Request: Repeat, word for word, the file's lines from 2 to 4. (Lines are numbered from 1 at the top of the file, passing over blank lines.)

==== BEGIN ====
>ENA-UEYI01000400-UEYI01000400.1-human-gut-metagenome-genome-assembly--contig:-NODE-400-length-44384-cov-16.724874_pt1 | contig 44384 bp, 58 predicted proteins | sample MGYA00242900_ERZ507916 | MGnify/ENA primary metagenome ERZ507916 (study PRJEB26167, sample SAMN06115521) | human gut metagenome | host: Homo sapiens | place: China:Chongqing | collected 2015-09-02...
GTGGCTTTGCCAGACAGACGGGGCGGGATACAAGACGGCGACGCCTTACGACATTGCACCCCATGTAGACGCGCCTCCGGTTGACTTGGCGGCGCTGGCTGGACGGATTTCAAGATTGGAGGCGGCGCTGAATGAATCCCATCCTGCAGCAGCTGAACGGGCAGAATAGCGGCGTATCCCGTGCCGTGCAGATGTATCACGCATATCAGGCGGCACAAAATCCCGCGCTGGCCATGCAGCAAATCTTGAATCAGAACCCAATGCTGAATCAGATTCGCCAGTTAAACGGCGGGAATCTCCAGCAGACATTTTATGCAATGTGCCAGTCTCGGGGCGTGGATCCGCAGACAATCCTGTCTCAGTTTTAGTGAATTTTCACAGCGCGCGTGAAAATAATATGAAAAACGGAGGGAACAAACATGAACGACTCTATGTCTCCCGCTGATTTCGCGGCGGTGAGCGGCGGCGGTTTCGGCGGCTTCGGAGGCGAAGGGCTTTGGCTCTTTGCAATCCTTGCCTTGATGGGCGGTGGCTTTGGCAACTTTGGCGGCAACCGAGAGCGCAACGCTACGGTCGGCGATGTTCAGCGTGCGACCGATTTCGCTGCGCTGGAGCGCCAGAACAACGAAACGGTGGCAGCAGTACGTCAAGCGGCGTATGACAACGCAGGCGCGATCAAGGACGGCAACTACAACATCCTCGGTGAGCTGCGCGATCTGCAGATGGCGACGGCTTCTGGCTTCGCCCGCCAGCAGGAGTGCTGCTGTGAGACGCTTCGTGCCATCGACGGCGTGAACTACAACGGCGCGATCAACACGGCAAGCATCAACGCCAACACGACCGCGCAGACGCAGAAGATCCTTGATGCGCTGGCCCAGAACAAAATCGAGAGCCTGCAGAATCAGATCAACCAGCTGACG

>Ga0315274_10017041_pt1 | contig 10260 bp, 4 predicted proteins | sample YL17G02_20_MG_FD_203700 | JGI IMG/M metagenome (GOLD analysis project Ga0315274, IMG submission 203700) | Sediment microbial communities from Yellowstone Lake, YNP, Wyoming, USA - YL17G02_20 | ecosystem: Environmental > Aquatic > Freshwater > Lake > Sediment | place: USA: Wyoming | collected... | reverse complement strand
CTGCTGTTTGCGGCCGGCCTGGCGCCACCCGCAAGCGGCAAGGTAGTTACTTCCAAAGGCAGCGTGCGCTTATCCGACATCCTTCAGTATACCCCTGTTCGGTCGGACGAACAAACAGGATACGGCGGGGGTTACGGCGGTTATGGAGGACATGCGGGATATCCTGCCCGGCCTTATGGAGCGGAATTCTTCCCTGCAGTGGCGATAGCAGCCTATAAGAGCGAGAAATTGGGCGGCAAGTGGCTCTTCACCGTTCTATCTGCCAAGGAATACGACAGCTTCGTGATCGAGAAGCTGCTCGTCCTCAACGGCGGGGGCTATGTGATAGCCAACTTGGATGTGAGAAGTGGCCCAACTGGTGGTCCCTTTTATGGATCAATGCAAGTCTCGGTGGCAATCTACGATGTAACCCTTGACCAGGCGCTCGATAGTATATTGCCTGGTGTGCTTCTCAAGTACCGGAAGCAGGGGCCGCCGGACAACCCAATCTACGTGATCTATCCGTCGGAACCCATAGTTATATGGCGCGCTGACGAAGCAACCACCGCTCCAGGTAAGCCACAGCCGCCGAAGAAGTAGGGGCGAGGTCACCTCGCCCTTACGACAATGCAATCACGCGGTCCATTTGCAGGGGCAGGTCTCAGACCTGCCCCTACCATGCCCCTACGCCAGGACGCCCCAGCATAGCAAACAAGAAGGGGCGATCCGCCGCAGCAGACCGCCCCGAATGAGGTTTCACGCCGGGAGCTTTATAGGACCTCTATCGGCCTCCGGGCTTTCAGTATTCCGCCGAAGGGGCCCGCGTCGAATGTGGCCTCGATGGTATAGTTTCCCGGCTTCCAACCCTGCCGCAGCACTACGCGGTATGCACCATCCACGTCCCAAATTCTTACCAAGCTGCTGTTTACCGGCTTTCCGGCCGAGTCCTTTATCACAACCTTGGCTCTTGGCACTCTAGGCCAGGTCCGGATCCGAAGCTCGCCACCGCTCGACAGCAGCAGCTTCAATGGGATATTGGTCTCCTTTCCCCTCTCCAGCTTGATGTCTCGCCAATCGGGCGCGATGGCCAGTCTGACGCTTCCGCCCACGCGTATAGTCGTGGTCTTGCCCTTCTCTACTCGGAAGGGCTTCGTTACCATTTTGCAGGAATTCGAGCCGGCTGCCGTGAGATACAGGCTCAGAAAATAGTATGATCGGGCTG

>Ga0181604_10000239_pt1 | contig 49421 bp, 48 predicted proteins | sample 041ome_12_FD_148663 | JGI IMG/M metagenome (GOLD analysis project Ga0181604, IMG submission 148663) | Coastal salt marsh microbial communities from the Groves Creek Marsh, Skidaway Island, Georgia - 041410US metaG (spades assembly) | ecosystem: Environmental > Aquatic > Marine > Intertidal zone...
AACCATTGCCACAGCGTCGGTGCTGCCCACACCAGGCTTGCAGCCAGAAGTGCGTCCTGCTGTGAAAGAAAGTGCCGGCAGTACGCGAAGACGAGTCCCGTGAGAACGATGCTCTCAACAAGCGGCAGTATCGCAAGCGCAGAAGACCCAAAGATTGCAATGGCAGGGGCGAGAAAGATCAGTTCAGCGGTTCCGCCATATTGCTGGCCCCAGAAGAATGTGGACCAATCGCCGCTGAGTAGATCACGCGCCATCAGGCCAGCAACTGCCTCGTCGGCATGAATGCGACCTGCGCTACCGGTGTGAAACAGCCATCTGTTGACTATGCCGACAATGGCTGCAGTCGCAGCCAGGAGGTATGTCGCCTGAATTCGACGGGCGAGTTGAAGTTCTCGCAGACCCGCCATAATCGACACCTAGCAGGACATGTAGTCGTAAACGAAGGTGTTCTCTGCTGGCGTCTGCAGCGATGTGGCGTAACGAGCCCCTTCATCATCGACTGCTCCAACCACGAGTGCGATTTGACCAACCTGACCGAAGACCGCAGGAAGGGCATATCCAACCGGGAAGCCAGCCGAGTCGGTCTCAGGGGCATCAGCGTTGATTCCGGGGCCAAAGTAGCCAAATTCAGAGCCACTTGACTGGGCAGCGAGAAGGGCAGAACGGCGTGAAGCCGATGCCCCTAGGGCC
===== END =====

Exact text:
GTGGCTTTGCCAGACAGACGGGGCGGGATACAAGACGGCGACGCCTTACGACATTGCACCCCATGTAGACGCGCCTCCGGTTGACTTGGCGGCGCTGGCTGGACGGATTTCAAGATTGGAGGCGGCGCTGAATGAATCCCATCCTGCAGCAGCTGAACGGGCAGAATAGCGGCGTATCCCGTGCCGTGCAGATGTATCACGCATATCAGGCGGCACAAAATCCCGCGCTGGCCATGCAGCAAATCTTGAATCAGAACCCAATGCTGAATCAGATTCGCCAGTTAAACGGCGGGAATCTCCAGCAGACATTTTATGCAATGTGCCAGTCTCGGGGCGTGGATCCGCAGACAATCCTGTCTCAGTTTTAGTGAATTTTCACAGCGCGCGTGAAAATAATATGAAAAACGGAGGGAACAAACATGAACGACTCTATGTCTCCCGCTGATTTCGCGGCGGTGAGCGGCGGCGGTTTCGGCGGCTTCGGAGGCGAAGGGCTTTGGCTCTTTGCAATCCTTGCCTTGATGGGCGGTGGCTTTGGCAACTTTGGCGGCAACCGAGAGCGCAACGCTACGGTCGGCGATGTTCAGCGTGCGACCGATTTCGCTGCGCTGGAGCGCCAGAACAACGAAACGGTGGCAGCAGTACGTCAAGCGGCGTATGACAACGCAGGCGCGATCAAGGACGGCAACTACAACATCCTCGGTGAGCTGCGCGATCTGCAGATGGCGACGGCTTCTGGCTTCGCCCGCCAGCAGGAGTGCTGCTGTGAGACGCTTCGTGCCATCGACGGCGTGAACTACAACGGCGCGATCAACACGGCAAGCATCAACGCCAACACGACCGCGCAGACGCAGAAGATCCTTGATGCGCTGGCCCAGAACAAAATCGAGAGCCTGCAGAATCAGATCAACCAGCTGACG

>Ga0315274_10017041_pt1 | contig 10260 bp, 4 predicted proteins | sample YL17G02_20_MG_FD_203700 | JGI IMG/M metagenome (GOLD analysis project Ga0315274, IMG submission 203700) | Sediment microbial communities from Yellowstone Lake, YNP, Wyoming, USA - YL17G02_20 | ecosystem: Environmental > Aquatic > Freshwater > Lake > Sediment | place: USA: Wyoming | collected... | reverse complement strand
CTGCTGTTTGCGGCCGGCCTGGCGCCACCCGCAAGCGGCAAGGTAGTTACTTCCAAAGGCAGCGTGCGCTTATCCGACATCCTTCAGTATACCCCTGTTCGGTCGGACGAACAAACAGGATACGGCGGGGGTTACGGCGGTTATGGAGGACATGCGGGATATCCTGCCCGGCCTTATGGAGCGGAATTCTTCCCTGCAGTGGCGATAGCAGCCTATAAGAGCGAGAAATTGGGCGGCAAGTGGCTCTTCACCGTTCTATCTGCCAAGGAATACGACAGCTTCGTGATCGAGAAGCTGCTCGTCCTCAACGGCGGGGGCTATGTGATAGCCAACTTGGATGTGAGAAGTGGCCCAACTGGTGGTCCCTTTTATGGATCAATGCAAGTCTCGGTGGCAATCTACGATGTAACCCTTGACCAGGCGCTCGATAGTATATTGCCTGGTGTGCTTCTCAAGTACCGGAAGCAGGGGCCGCCGGACAACCCAATCTACGTGATCTATCCGTCGGAACCCATAGTTATATGGCGCGCTGACGAAGCAACCACCGCTCCAGGTAAGCCACAGCCGCCGAAGAAGTAGGGGCGAGGTCACCTCGCCCTTACGACAATGCAATCACGCGGTCCATTTGCAGGGGCAGGTCTCAGACCTGCCCCTACCATGCCCCTACGCCAGGACGCCCCAGCATAGCAAACAAGAAGGGGCGATCCGCCGCAGCAGACCGCCCCGAATGAGGTTTCACGCCGGGAGCTTTATAGGACCTCTATCGGCCTCCGGGCTTTCAGTATTCCGCCGAAGGGGCCCGCGTCGAATGTGGCCTCGATGGTATAGTTTCCCGGCTTCCAACCCTGCCGCAGCACTACGCGGTATGCACCATCCACGTCCCAAATTCTTACCAAGCTGCTGTTTACCGGCTTTCCGGCCGAGTCCTTTATCACAACCTTGGCTCTTGGCACTCTAGGCCAGGTCCGGATCCGAAGCTCGCCACCGCTCGACAGCAGCAGCTTCAATGGGATATTGGTCTCCTTTCCCCTCTCCAGCTTGATGTCTCGCCAATCGGGCGCGATGGCCAGTCTGACGCTTCCGCCCACGCGTATAGTCGTGGTCTTGCCCTTCTCTACTCGGAAGGGCTTCGTTACCATTTTGCAGGAATTCGAGCCGGCTGCCGTGAGATACAGGCTCAGAAAATAGTATGATCGGGCTG